Our family has had trouble with the fourth commandment, keep holy the Sabbath day. It’s not that we skip Mass on Sunday, but rather that too often we only keep holy the Sabbath hour and a half (our time at Mass), rather than the Sabbath day itself. 

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It’s OK if kids play church

Don’t worry too much about being sacrilegious if your child wants to distribute communion with potato chips or baptize their dolls.

By Molly Jo Rose |
blog Lifestyle

A joyful squeal erupts from the hallway outside of the kitchen as I prepare dinner.

“En garde!” shouts my son in the deepest, throatiest voice his 8 years can dig up.

“En garde!” volleys his 3-year-old sister in a voice far less successful at impersonating a pirate.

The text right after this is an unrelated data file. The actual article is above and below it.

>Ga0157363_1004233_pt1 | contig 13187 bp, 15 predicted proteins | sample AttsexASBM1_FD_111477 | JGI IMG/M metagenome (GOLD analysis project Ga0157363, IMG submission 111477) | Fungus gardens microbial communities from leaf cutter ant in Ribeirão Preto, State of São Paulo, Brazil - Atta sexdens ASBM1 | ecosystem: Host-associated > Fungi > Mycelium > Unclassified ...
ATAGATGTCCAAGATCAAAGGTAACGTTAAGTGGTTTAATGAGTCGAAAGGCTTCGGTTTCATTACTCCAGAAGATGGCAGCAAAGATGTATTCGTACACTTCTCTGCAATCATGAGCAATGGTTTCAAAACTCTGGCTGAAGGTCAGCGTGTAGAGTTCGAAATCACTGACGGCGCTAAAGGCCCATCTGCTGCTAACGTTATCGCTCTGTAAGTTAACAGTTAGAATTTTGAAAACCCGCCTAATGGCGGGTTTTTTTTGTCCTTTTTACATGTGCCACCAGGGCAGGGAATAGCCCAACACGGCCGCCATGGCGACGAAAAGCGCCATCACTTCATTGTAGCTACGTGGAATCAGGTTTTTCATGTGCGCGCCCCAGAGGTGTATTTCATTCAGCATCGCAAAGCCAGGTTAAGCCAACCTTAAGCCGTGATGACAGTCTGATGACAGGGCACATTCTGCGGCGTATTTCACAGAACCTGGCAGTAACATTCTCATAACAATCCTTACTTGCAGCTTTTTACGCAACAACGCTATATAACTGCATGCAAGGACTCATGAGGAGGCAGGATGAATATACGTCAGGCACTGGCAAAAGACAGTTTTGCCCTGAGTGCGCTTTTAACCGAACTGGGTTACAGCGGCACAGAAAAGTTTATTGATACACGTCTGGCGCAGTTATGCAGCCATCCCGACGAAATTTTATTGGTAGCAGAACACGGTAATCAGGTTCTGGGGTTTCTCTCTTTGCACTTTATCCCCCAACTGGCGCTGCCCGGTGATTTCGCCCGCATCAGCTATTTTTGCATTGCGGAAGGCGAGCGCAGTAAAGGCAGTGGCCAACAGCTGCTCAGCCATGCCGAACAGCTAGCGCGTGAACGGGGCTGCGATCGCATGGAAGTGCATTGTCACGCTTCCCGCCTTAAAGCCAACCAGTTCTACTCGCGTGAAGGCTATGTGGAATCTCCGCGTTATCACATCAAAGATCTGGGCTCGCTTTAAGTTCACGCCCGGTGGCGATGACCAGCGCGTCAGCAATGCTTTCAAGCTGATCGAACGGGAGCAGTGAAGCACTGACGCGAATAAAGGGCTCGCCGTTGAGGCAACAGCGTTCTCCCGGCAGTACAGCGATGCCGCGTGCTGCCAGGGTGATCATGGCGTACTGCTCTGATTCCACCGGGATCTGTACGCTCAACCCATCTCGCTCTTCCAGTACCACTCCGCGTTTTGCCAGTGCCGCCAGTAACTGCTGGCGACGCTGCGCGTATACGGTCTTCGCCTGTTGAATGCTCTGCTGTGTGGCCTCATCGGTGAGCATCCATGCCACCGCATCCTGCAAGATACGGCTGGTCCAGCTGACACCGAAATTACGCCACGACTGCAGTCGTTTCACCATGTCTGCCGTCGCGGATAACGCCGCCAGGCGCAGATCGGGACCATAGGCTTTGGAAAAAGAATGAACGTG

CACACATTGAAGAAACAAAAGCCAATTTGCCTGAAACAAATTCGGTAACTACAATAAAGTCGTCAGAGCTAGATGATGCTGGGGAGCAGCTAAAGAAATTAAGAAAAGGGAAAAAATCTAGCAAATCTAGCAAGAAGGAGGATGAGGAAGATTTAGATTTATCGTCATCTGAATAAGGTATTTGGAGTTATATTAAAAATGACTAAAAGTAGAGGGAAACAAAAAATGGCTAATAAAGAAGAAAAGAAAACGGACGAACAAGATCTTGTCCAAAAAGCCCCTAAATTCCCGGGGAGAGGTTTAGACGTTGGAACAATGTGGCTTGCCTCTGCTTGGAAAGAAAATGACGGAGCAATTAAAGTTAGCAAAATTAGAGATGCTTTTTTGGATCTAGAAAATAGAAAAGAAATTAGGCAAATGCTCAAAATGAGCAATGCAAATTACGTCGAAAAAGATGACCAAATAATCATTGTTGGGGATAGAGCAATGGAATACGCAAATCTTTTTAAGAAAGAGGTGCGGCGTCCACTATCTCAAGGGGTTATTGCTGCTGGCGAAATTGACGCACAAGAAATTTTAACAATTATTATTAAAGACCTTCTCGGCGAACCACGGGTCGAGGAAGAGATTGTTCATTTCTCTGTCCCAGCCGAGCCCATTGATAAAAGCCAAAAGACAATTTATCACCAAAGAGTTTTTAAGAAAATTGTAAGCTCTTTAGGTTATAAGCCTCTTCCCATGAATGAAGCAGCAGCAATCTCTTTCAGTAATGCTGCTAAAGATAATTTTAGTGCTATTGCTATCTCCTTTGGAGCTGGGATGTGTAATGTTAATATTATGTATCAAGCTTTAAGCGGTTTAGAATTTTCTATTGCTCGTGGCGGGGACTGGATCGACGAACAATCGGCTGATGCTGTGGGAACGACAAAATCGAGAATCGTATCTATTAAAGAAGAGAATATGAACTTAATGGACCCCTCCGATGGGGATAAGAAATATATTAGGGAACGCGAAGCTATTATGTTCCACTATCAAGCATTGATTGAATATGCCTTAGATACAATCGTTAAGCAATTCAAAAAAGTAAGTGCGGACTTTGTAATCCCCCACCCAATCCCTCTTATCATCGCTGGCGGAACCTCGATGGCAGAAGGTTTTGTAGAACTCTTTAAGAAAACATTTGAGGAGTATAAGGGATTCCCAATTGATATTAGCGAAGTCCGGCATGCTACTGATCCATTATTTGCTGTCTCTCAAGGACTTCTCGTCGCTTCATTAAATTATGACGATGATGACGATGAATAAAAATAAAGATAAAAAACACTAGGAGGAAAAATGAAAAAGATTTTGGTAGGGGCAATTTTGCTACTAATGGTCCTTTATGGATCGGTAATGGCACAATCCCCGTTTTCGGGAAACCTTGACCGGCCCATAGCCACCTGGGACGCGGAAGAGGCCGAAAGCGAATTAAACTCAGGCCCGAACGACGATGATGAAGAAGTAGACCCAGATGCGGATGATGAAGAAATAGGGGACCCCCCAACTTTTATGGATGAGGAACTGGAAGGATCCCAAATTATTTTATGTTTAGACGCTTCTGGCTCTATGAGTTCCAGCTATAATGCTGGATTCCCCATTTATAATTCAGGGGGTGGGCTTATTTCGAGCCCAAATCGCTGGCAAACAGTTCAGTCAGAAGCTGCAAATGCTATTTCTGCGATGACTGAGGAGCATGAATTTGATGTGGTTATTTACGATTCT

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What my dad taught me about holiness

My father taught me to pray with intensity and to be unafraid to kneel during Mass.

By Jean P. Kelly |
Article Lifestyle

For most of my childhood I was a little bit afraid of my father, a stranger who didn’t arrive home from his downtown office until after 6 p.m. and who then demanded silence while he watched the local television news, the network news, and another half hour of local reports before we ate dinner as a family at 7:30. If my brother, Kevin, managed to make my sister, Sue, suppress a laugh so that milk came out of her nose or someone made the mistake of putting their elbows on the table, we all flinched if Dad stood up quickly.